Item #7460 The Journal of Major George Washington, : sent by the Hon. Robert Dinwiddie, Esq; His Majesty's Lieutenant-governor, and commander in chief of Virginia, to the commandant of the French forces on Ohio. : To which are added, the governor's letter and a translation of the French officer's answer. With a new map of the country as far as the Mississippi. George Washington.
The Journal of Major George Washington, : sent by the Hon. Robert Dinwiddie, Esq; His Majesty's Lieutenant-governor, and commander in chief of Virginia, to the commandant of the French forces on Ohio. : To which are added, the governor's letter and a translation of the French officer's answer. With a new map of the country as far as the Mississippi.

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The Journal of Major George Washington, : sent by the Hon. Robert Dinwiddie, Esq; His Majesty's Lieutenant-governor, and commander in chief of Virginia, to the commandant of the French forces on Ohio. : To which are added, the governor's letter and a translation of the French officer's answer. With a new map of the country as far as the Mississippi.

[London] : Williamsburgh printed, London, reprinted for T. Jefferys, the corner of St. Martin's Lane, 1754. 8vo, recent three quarters red morocco with marbled paper over boards. 32 pp., circa 1860 facsimile folding map. CONDITION: Very good, expert repairs to losses at edges of title page, shallows chips to fore-edges of a few leaves, lacking original map.

The first English and earliest obtainable edition of the young George Washington’s first published work, recounting his 900-mile excursion from Virginia to the Ohio Country and back to investigate French encroachment on British claims and deliver a letter from Governor Robert Dinwiddie of Virginia to the French Commandant at Fort Le Boeuf. The first American edition of the Journal was published in Williamsburg, Virginia upon Washington’s return and is impossibly rare, with perhaps ten copies known.

The vast, rich, and contested region of the Ohio Valley was critical to both British and French expansion in North America. Lieutenant Governor Dinwiddie, who owned a considerable financial stake in the Ohio Company, was a vigorous advocate for the defense of the region. By 1753, the French had built forts and taken various other measures to establish a firmer foothold in the Ohio Country, prompting the Crown to order Dinwiddie to investigate and attempt to persuade the French to withdraw from the region. Twenty-one year old George Washington, then a major in the Virginia militia, volunteered to act as Dinwiddie’s emissary and assembled a party of frontiersmen to undertake the arduous trek, including the accomplished Christopher Gist, a surveyor associated with the Ohio Company who served as the party’s guide. Washington left Williamsburg on October 31st, 1753, engaged Jacob Vanbraam as French interpreter at Fredericksburg the next day, and arrived at Wills-Creek (in present-day Maryland) on the 14th of November, where Gist and others joined the expedition.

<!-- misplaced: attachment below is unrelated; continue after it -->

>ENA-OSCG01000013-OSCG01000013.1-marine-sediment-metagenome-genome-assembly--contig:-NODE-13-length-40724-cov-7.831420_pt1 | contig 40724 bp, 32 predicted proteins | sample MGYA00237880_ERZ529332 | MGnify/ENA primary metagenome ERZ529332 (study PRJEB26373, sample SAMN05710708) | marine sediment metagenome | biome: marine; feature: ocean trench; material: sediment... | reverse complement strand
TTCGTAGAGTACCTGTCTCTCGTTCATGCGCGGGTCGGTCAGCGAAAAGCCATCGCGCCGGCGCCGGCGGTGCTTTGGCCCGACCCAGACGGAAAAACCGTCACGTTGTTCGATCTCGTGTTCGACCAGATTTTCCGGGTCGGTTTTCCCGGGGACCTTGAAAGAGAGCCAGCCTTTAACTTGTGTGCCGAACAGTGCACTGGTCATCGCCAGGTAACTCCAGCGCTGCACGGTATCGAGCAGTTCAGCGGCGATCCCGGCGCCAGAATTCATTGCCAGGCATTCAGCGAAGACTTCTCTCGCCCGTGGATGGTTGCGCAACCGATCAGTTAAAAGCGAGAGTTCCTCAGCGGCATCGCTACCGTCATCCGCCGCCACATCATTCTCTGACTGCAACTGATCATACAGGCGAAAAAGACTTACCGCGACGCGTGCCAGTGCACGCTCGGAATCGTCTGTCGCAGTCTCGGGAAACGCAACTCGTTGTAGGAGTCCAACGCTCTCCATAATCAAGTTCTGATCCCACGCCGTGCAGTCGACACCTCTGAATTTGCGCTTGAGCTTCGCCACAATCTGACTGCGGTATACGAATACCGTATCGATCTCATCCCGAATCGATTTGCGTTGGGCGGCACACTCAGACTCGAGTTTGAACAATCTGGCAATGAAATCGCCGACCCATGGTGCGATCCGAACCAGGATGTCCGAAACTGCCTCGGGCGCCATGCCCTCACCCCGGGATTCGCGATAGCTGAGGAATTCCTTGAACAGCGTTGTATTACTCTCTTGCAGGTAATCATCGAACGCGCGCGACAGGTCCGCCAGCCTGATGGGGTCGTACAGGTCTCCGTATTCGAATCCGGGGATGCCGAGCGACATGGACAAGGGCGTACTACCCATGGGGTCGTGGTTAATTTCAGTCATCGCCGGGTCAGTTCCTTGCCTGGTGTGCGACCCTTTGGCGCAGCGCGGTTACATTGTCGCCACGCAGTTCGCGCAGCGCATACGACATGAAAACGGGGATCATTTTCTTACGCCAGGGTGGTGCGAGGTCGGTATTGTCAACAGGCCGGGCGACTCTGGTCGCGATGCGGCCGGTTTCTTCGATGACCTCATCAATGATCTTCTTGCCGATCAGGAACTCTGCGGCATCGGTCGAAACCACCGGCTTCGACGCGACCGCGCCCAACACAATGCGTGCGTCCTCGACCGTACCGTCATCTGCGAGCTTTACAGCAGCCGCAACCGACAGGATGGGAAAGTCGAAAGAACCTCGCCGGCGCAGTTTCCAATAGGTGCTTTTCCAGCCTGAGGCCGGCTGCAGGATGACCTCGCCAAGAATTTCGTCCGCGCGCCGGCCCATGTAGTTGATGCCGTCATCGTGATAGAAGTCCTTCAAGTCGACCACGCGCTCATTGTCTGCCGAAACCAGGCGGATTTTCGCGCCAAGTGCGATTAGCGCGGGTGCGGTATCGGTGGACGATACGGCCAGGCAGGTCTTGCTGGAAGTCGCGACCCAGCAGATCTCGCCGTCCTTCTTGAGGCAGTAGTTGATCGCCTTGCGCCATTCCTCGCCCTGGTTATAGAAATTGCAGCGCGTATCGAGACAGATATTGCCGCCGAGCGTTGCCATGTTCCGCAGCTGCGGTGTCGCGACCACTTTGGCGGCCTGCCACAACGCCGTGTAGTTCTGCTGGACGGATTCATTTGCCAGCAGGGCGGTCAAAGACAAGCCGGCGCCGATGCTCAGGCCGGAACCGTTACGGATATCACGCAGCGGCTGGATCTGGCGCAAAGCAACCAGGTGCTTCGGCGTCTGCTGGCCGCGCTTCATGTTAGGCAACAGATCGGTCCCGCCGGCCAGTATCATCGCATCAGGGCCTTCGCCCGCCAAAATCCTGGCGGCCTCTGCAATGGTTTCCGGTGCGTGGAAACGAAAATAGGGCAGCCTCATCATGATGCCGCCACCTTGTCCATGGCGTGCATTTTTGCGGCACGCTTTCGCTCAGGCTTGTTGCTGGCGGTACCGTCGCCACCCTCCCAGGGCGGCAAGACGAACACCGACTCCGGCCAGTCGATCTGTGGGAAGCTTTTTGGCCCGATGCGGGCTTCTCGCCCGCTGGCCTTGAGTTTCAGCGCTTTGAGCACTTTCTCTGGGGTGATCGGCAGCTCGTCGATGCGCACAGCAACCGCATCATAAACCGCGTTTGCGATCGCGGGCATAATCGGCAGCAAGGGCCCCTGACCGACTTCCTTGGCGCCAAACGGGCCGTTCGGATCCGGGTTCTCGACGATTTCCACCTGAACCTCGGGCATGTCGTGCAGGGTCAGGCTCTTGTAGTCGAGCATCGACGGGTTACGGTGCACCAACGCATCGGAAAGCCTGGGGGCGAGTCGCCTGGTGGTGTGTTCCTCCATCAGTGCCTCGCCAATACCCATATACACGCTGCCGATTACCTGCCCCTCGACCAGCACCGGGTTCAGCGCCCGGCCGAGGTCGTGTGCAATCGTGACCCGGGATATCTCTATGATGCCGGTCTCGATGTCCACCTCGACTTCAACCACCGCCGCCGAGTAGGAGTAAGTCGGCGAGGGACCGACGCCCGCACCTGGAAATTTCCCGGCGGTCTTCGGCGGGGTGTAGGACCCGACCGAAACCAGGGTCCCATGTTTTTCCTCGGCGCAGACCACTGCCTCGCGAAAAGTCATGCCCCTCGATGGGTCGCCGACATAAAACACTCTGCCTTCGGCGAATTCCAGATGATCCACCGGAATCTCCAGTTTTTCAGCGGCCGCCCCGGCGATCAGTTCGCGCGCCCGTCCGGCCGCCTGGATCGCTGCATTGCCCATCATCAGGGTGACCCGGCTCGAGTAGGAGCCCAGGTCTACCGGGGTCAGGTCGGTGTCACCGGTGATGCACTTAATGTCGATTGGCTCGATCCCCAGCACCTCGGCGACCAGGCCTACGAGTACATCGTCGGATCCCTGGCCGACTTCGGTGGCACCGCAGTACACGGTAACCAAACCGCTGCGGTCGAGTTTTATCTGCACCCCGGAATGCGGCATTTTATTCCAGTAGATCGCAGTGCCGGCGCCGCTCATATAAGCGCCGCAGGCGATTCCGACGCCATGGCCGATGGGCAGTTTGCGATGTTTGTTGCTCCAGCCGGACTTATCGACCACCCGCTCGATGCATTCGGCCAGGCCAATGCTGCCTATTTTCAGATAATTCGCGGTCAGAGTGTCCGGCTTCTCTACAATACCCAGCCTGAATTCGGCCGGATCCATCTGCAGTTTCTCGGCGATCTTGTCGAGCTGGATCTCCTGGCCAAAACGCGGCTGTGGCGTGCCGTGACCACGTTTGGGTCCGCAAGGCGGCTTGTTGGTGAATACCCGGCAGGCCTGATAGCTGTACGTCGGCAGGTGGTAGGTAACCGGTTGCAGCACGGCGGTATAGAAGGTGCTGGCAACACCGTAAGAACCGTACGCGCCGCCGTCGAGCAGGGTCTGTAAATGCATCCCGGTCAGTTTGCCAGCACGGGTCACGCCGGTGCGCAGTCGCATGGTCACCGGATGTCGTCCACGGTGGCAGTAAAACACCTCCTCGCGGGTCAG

A model of astute observation, Washington’s journal covers such subjects as the suitability of the land in the fork of the Allegheny and Monongahela Rivers for the construction of a fort; his informative meetings with English allies Chief Shingas of the Delawares, Chief Monacatoocha of the Oneida, and the important Seneca chief known as “the Half King” (Tanacharison) in Loggs-Town (near today’s Economy, Pennsylvania), these exchanges described in considerable and colorful detail; an encounter with French deserters and the intelligence gathered from them regarding French fortifications; a visit with French officer Philippe Joncaire and others, who—tongues loosened with wine—brag of their design and right to control the Ohio; his exchange with Commandant Legardeur de St. Pierre and a description of Fort Le Boeuf; the extravagant attempts of the French to win the allegiance of the native people; the perilous return passage down French Creek, and so on. The volume concludes with Governor Dinwiddie’s letter requesting French withdrawal from the Ohio region and the Commandant’s polite letter of refusal.

Soon after Washington’s return to Williamsburg on January 16, 1754, Governor Dinwiddie requested a report for immediate publication and distribution to officials. Written in a plain style and somewhat in haste, the journal is nevertheless a vivid and important document of frontier diplomacy and reflects the resourcefulness and qualities of leadership that would frame the future general and first president’s subsequent career. Published in the Williamsburg edition, two colonial newspapers, and the edition offered here, the journal brought Washington a certain degree of fame, marked his emergence as a military leader, and announced the opening phase of the French & Indian War.

A colonial narrative of the highest importance.

REFERENCES: Sabin 101710; Church 999; Howes W134; Streeter sale 3:1713; Vail, Old Frontier 472; Schwartz, French and Indian War, chapter 2, “George Washington’s Mission; The Journal of Major George Washington at mountvernon.org.

Item #7460

Price: $45,000.00

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